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Volume 2 Supplement 3

Abstracts of the 29th Annual Scientific Meeting of the Society for Immunotherapy of Cancer (SITC)

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Engineering the immune response to "self" for effective cancer immunotherapy

T cells play a critical role in host defense against viruses, intra- and extracellular microbes, and tumors. Because foreign antigen is presented amongst a vast majority of self-antigens, T cells have evolved the unique ability to discriminate "self" from "non-self" with high sensitivity and selectivity, enabling the elimination of foreign pathogens while largely avoiding self-reactivity. However, tissue-specific autoimmunity and tolerance to or eradication of cancer does not fit neatly into the self/non-self paradigm because the T cell responses in these situations are not directed to an exogenous pathogen, but rather most often to non-mutated self-proteins.

Therefore, an important question is how the immune system establishes suitable thresholds that allow positively selected T cells to interact with self-ligands in the periphery without causing overt activation. One hypothesis to explain how a T cell distinguishes among different types of self-ligands is the kinetic proof-reading theory, which relates signaling efficacy to the life-time of the TCR (T cell receptor)-pMHC (peptide-major histocompatibility complex) interaction. More recently, T cell maturation associated signaling feedback pathways have also been hypothesized to play a role in T cell discrimination of between self-ligands.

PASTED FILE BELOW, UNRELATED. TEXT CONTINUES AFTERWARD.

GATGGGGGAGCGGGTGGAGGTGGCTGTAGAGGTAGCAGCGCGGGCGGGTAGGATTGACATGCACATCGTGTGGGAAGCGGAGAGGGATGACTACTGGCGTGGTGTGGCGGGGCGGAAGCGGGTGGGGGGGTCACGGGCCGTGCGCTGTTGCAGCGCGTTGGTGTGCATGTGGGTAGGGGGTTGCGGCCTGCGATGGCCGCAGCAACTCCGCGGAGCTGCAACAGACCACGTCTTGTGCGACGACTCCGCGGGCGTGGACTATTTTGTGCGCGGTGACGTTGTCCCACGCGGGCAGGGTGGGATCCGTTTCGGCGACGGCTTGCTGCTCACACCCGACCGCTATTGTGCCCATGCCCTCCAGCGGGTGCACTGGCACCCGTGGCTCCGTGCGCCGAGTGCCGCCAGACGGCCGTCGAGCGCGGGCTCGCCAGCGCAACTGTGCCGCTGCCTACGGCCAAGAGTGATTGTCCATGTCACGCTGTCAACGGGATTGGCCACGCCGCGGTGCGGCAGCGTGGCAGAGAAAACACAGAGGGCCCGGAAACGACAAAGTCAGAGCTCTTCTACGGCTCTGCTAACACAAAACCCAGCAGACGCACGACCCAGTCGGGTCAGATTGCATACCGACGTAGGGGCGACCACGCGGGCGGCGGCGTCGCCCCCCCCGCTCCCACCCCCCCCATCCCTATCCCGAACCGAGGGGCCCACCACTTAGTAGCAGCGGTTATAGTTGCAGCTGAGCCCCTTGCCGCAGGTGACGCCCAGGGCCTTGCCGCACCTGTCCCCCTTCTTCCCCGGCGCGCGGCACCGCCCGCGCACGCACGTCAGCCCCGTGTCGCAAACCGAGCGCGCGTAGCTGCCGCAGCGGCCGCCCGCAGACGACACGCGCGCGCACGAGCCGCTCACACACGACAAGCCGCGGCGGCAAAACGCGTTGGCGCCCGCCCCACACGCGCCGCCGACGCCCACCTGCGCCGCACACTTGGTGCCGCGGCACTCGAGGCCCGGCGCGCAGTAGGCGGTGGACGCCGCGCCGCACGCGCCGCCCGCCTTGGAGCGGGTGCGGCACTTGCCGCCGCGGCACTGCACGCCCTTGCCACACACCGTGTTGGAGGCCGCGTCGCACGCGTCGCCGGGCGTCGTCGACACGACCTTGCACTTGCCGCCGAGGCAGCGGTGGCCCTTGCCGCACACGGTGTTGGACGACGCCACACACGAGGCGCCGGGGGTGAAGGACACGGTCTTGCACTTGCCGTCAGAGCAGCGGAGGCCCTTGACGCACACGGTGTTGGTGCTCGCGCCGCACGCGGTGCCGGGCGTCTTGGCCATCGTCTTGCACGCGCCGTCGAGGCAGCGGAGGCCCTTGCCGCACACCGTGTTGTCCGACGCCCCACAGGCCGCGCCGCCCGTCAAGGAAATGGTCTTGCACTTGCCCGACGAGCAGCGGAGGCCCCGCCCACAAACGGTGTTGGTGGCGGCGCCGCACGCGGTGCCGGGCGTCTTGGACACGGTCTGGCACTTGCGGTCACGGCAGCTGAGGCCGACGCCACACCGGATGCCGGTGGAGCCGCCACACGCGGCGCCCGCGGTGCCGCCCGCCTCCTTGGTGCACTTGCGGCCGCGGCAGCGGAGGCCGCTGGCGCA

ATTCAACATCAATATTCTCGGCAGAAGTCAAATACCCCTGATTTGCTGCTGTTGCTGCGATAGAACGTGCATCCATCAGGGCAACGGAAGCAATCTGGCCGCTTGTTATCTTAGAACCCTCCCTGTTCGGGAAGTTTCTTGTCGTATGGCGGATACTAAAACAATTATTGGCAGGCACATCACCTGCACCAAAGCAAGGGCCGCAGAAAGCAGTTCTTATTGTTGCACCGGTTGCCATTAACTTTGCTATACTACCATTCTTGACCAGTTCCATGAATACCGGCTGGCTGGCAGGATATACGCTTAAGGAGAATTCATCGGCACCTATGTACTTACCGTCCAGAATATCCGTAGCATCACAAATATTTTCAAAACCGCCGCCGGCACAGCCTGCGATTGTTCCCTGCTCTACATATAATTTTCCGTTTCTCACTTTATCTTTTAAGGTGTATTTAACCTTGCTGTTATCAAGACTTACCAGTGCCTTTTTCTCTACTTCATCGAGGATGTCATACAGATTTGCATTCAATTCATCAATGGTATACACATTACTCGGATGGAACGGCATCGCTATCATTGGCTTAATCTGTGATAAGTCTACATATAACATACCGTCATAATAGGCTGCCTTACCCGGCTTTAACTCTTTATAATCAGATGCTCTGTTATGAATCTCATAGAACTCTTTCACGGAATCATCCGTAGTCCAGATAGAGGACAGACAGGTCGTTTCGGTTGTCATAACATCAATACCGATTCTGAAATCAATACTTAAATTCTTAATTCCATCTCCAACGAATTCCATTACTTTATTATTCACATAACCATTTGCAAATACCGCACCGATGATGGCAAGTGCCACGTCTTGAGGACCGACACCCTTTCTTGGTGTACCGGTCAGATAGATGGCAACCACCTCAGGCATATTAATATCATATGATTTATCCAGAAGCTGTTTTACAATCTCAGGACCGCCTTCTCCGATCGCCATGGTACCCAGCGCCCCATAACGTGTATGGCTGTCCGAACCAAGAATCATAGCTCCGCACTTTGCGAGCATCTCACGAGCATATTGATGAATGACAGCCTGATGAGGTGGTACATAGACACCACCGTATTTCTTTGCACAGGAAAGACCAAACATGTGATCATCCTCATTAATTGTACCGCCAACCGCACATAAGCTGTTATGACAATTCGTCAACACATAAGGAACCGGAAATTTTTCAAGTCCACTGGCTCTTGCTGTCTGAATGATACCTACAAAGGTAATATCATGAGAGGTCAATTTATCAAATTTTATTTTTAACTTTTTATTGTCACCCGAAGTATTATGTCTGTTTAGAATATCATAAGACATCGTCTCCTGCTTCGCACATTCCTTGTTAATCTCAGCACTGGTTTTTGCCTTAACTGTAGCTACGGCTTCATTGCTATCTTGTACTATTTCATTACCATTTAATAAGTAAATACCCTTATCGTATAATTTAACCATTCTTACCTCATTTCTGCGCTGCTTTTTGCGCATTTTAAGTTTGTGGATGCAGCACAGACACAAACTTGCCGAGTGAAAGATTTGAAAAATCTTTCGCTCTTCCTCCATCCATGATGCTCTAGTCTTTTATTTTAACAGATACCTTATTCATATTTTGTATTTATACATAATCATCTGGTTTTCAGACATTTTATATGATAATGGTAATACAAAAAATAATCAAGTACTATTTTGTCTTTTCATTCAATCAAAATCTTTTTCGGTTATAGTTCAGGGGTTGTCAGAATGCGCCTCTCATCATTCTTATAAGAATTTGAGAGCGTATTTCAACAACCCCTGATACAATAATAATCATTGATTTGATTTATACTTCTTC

We are taking a variety of biophysical and cellular imaging approaches to determine how specific thresholds for T cell recognition of self-antigens are set. Our recent results [1] indicate that antitumor activity and autoimmunity are coupled and have a similar kinetic threshold; reducing autoimmunity cannot be accomplished without sacrificing efficacy of tumor killing. Therefore, an "optimal TCR affinity range" that leads to optimal tumor regression and minimal autoimmunity is elusive and treatment strategies focusing on increasing TCR affinities to a supraphysiological level has most likely little therapeutic benefit. Therefore, other approaches are needed to improve the balance between anti-tumor responses and autoimmunity.

Our strategy to overcome this issue includes novel methods for careful biophysical engineering of tumor-specific TCRs to carefully balance tumor-reactivity and autoimmunity. Furthermore, our recent preliminary data show that TCR-proximal signaling differs significantly between effector memory and central memory T cells due to differential constitutive activity and localization of signaling molecules. Understanding how activation signaling contributes to differences in memory T cell subset sensitivity may provide insight into how T cells can be manipulated to achieve optimal anti-tumor sensitivity. This could lead to adjuvants that target and enhance antigen-specific T cell anti-tumor efficacy. Together may lead to development of cancer immunotherapy approaches with improved outcomes.

Supported by NIH, The American Cancer Society, The Pew Trust and The Cancer Research Institute.


  1. Zhong S, et al: T-cell receptor affinity and avidity defines antitumor response and autoimmunity in T-cell immunotherapy. Proceedings of the National Academy of Sciences of the United States of America. 2013, 110: 6973-6978. 10.1073/pnas.1221609110. doi:10.1073/pnas.1221609110

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Zhong, S., Malecek, K., Moogk, D. et al. Engineering the immune response to "self" for effective cancer immunotherapy. j. immunotherapy cancer 2 (Suppl 3), P22 (2014).

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